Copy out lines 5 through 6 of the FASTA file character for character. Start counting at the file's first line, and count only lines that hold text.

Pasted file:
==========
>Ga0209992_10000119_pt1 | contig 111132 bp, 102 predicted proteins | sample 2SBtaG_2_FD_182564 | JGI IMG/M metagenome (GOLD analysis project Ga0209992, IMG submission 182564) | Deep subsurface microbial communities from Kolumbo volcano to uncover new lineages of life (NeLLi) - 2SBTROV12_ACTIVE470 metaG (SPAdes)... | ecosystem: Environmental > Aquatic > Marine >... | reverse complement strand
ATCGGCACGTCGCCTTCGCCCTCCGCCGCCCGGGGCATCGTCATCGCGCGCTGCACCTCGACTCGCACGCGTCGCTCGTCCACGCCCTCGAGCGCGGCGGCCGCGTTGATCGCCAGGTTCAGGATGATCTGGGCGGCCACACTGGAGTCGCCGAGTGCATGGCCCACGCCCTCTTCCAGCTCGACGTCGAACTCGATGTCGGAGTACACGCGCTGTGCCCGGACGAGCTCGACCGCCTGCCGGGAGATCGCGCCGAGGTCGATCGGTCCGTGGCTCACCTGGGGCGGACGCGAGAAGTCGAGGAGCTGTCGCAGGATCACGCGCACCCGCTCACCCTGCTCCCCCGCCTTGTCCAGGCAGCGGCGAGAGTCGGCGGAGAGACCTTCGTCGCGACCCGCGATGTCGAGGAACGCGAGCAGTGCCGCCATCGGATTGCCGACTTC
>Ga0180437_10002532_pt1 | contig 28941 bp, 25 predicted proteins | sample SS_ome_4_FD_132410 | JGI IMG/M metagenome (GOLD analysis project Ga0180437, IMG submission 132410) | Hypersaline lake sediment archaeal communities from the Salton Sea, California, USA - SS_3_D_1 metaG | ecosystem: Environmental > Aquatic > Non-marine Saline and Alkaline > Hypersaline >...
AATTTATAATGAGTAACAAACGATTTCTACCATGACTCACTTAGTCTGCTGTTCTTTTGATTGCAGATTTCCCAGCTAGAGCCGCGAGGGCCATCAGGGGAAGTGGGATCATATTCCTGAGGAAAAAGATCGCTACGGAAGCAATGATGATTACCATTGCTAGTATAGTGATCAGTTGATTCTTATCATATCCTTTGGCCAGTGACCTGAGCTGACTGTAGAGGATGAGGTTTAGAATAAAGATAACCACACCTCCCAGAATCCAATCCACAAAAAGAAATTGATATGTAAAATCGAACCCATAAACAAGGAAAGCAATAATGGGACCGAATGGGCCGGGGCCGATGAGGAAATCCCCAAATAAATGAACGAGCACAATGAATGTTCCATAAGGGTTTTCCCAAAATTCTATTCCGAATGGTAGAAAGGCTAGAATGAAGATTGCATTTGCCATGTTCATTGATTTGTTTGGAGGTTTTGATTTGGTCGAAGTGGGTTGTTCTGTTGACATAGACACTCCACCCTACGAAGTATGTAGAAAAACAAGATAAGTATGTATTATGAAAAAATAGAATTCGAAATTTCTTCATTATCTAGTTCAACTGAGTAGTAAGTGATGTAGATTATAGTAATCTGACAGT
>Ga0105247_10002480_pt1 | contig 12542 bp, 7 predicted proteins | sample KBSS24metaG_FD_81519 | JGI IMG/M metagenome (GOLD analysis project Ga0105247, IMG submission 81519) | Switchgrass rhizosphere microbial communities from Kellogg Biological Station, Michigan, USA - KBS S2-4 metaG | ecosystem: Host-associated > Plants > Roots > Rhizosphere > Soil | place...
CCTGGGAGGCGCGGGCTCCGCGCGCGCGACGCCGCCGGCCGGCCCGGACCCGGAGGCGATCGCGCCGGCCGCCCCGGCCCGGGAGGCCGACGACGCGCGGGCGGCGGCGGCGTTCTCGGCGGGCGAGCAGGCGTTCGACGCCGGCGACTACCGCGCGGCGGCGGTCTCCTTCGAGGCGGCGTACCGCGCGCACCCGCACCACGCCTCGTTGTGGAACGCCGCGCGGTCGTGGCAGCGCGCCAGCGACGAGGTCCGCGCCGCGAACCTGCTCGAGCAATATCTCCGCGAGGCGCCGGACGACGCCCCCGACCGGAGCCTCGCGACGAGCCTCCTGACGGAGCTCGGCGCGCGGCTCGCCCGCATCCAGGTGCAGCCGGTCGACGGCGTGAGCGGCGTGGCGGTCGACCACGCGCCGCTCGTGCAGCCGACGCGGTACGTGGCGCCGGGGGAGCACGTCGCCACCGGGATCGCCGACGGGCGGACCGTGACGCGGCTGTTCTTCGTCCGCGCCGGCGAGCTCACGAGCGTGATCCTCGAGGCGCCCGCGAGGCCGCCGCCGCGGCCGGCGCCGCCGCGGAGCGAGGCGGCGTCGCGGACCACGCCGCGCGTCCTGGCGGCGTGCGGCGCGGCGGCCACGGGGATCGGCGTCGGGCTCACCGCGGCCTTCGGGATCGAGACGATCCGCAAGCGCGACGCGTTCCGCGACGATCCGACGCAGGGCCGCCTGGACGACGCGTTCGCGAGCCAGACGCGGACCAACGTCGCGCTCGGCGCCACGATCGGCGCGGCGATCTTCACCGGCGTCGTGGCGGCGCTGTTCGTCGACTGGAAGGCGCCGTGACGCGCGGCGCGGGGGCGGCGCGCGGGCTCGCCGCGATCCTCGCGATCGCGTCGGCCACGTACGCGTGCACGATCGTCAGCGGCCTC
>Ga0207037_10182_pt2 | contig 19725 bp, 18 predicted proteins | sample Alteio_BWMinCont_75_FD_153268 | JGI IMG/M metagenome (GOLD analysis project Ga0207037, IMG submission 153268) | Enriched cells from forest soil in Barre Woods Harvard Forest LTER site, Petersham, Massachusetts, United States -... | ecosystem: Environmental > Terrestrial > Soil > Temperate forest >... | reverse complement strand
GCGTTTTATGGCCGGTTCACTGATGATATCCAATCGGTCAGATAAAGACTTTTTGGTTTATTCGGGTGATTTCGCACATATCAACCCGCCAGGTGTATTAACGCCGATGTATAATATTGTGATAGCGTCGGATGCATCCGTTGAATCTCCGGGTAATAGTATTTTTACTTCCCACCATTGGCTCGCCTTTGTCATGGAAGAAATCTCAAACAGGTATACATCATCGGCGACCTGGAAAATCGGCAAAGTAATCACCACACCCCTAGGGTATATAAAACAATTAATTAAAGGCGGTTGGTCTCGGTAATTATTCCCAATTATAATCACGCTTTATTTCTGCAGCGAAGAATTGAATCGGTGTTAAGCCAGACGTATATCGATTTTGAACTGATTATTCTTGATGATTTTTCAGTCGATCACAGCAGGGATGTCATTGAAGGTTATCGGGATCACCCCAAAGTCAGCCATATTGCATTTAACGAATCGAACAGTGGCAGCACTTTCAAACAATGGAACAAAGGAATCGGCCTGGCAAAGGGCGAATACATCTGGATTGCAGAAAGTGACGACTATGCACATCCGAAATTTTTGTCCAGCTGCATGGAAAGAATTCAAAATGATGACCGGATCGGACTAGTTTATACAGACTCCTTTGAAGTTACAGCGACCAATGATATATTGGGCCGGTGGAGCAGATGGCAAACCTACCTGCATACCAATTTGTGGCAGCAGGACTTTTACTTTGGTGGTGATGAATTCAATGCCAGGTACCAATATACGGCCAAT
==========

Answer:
>Ga0105247_10002480_pt1 | contig 12542 bp, 7 predicted proteins | sample KBSS24metaG_FD_81519 | JGI IMG/M metagenome (GOLD analysis project Ga0105247, IMG submission 81519) | Switchgrass rhizosphere microbial communities from Kellogg Biological Station, Michigan, USA - KBS S2-4 metaG | ecosystem: Host-associated > Plants > Roots > Rhizosphere > Soil | place...
CCTGGGAGGCGCGGGCTCCGCGCGCGCGACGCCGCCGGCCGGCCCGGACCCGGAGGCGATCGCGCCGGCCGCCCCGGCCCGGGAGGCCGACGACGCGCGGGCGGCGGCGGCGTTCTCGGCGGGCGAGCAGGCGTTCGACGCCGGCGACTACCGCGCGGCGGCGGTCTCCTTCGAGGCGGCGTACCGCGCGCACCCGCACCACGCCTCGTTGTGGAACGCCGCGCGGTCGTGGCAGCGCGCCAGCGACGAGGTCCGCGCCGCGAACCTGCTCGAGCAATATCTCCGCGAGGCGCCGGACGACGCCCCCGACCGGAGCCTCGCGACGAGCCTCCTGACGGAGCTCGGCGCGCGGCTCGCCCGCATCCAGGTGCAGCCGGTCGACGGCGTGAGCGGCGTGGCGGTCGACCACGCGCCGCTCGTGCAGCCGACGCGGTACGTGGCGCCGGGGGAGCACGTCGCCACCGGGATCGCCGACGGGCGGACCGTGACGCGGCTGTTCTTCGTCCGCGCCGGCGAGCTCACGAGCGTGATCCTCGAGGCGCCCGCGAGGCCGCCGCCGCGGCCGGCGCCGCCGCGGAGCGAGGCGGCGTCGCGGACCACGCCGCGCGTCCTGGCGGCGTGCGGCGCGGCGGCCACGGGGATCGGCGTCGGGCTCACCGCGGCCTTCGGGATCGAGACGATCCGCAAGCGCGACGCGTTCCGCGACGATCCGACGCAGGGCCGCCTGGACGACGCGTTCGCGAGCCAGACGCGGACCAACGTCGCGCTCGGCGCCACGATCGGCGCGGCGATCTTCACCGGCGTCGTGGCGGCGCTGTTCGTCGACTGGAAGGCGCCGTGACGCGCGGCGCGGGGGCGGCGCGCGGGCTCGCCGCGATCCTCGCGATCGCGTCGGCCACGTACGCGTGCACGATCGTCAGCGGCCTC